Former U.S. Rep.
But Joyce Washington, another Democratic candidate in the 2nd Congressional District special primary, said Halvorson’s decision to stick with her pro-gun rights stance is a sign that the former congresswoman doesn’t understand the
Halvorson and Washington made their comments during an appearance before the Tribune editorial board, where they were joined by two other Democratic candidates, attorney Ernest Fenton of Markham and Anthony Williams of Dolton, a pastor who said he was making his seventh bid for the office.
Bloomberg's Independence USA super PAC has paid for broadcast TV ads in recent days toattack Halvorson, who was given an A grade by the NRA during past campaigns. Independence USA has targeted gun-rights supporters for defeat.
"Obviously Mayor Bloomberg and his billions have decided he wants to come buy an election in Illinois. It's quite over the top," said Halvorson, of Crete. "I think it's probably done wonders not only for my name ID but the support people have for me."
Halvorson remained adamant in her opposition to an assault weapons ban and prohibition on large-size ammunition magazines as President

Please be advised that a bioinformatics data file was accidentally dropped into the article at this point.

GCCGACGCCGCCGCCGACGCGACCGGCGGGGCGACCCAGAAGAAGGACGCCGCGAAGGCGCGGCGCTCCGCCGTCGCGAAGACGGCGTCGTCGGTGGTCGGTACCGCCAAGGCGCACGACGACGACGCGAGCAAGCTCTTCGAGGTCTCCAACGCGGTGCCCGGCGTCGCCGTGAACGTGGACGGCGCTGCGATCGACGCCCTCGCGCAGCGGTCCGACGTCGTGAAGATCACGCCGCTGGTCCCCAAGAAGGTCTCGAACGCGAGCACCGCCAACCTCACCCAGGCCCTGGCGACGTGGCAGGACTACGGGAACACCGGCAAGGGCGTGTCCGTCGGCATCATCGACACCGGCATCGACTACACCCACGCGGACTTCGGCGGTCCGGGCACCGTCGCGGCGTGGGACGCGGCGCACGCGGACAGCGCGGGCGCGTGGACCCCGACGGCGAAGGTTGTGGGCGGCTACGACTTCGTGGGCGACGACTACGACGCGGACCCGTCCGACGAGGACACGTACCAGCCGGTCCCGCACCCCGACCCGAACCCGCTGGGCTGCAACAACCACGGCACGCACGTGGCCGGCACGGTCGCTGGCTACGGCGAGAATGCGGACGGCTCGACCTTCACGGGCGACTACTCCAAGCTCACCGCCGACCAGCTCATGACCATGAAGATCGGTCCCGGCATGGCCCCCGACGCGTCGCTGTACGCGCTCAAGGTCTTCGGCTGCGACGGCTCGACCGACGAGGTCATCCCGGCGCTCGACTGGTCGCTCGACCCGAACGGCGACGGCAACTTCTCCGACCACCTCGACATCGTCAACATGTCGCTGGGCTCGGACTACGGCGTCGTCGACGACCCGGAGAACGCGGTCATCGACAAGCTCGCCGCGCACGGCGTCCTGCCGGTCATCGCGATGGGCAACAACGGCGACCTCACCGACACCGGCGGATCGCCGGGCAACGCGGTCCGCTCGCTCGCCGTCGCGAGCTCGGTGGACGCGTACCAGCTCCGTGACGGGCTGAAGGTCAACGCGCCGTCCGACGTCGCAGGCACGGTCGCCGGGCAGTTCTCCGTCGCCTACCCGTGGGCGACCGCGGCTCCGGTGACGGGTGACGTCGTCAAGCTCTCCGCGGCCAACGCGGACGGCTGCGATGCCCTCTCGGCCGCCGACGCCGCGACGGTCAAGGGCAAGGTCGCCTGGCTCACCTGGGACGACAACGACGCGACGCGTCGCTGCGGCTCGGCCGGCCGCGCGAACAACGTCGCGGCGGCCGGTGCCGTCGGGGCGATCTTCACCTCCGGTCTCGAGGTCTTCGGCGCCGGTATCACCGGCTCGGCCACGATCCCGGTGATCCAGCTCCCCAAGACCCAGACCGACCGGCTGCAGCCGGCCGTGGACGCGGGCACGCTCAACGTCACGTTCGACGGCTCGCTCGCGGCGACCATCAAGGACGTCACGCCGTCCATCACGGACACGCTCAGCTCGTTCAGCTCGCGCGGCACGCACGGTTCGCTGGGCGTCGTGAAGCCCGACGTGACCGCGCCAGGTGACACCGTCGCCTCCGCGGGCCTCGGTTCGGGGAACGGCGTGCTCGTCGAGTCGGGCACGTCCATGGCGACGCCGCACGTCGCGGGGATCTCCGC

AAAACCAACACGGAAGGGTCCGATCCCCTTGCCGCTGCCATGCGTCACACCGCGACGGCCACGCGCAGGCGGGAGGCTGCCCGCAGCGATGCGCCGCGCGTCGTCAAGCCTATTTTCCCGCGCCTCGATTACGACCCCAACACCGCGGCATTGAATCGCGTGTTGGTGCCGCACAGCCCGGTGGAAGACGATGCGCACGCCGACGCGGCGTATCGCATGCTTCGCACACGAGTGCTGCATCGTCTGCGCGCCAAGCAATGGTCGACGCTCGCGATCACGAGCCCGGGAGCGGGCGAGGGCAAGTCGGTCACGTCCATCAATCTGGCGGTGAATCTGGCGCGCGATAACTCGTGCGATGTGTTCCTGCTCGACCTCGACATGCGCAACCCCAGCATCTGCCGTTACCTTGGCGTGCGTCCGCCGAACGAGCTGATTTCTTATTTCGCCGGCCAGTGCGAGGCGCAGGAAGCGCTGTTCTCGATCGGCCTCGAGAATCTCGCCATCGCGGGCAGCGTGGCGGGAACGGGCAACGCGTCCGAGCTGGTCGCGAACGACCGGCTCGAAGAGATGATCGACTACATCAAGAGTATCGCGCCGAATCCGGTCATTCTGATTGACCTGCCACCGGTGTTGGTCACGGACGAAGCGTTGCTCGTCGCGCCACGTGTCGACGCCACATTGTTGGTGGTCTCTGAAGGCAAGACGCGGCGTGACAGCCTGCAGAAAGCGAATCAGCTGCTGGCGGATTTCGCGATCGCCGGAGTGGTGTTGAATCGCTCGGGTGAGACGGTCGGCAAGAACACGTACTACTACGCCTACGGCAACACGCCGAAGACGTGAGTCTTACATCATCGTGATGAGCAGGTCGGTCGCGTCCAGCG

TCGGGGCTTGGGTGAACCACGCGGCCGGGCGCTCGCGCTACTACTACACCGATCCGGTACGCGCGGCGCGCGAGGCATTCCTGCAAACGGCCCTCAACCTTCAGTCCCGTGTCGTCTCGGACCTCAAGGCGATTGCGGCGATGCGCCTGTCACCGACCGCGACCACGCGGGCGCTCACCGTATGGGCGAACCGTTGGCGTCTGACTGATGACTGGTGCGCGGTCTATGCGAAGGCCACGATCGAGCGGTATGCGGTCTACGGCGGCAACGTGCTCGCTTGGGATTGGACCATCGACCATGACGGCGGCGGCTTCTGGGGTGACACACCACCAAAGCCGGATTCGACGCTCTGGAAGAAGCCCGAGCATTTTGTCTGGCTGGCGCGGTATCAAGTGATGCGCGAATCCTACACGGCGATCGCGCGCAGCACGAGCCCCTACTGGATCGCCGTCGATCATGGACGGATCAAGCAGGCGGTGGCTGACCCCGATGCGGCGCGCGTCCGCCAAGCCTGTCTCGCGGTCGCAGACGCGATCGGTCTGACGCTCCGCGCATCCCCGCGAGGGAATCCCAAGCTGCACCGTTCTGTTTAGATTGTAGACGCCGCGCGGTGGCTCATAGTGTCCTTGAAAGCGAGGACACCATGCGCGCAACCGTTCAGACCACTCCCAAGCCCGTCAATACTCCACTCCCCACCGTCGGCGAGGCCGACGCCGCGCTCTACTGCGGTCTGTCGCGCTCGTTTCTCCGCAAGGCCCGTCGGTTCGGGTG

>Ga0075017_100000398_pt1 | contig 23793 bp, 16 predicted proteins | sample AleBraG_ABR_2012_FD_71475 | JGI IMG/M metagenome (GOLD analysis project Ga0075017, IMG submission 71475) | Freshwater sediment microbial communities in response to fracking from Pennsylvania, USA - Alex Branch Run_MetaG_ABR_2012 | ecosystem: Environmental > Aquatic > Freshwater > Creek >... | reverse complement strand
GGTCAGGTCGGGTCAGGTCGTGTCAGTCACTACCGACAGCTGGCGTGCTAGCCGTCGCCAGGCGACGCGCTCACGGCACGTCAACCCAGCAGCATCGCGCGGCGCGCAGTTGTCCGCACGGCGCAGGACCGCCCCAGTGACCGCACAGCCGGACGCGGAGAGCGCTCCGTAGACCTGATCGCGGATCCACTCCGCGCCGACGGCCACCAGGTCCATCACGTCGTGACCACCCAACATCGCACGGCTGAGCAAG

"I believe the law-abiding citizen should be supported and protected. I haven't changed my position on that," said Halvorson, who added that she plans to take training on using a concealed firearm next weekend in anticipation that under a court order, Illinois will legalize so-called concealed carry.
At one point, though, the weight of the gun issue on Halvorson surfaced. "This is the thing everybody wants to take out on me," she said. "You don't know how frustrating this is…when this is the only thing people want to talk about with me."
But Washington, a health care management consultant from Chicago who ran failed bids for the
"I just think if the NRA gives you an A, then we really haven't walked around and talked to the people," said Washington, who backs Obama's agenda.
Williams, the pastor of Good Shepherd Lutheran Church in Robbins, called violence "public enemy No. 1" in the nation. "We need congressional hearings immediately to declare that violence is pandemic in America," he said, adding that requiring psychological testing of gun purchasers be considered.
Fenton said that in certain areas, violence should be considered "a human rights issue." But Fenton said the gun issue was "more form than it is substance" and said in many communities, "if they didn't have a handgun, they would find another way to kill you." Still, he said, he could support a ban on high-capacity ammunition magazines, though the underlying issues of crime need to be addressed.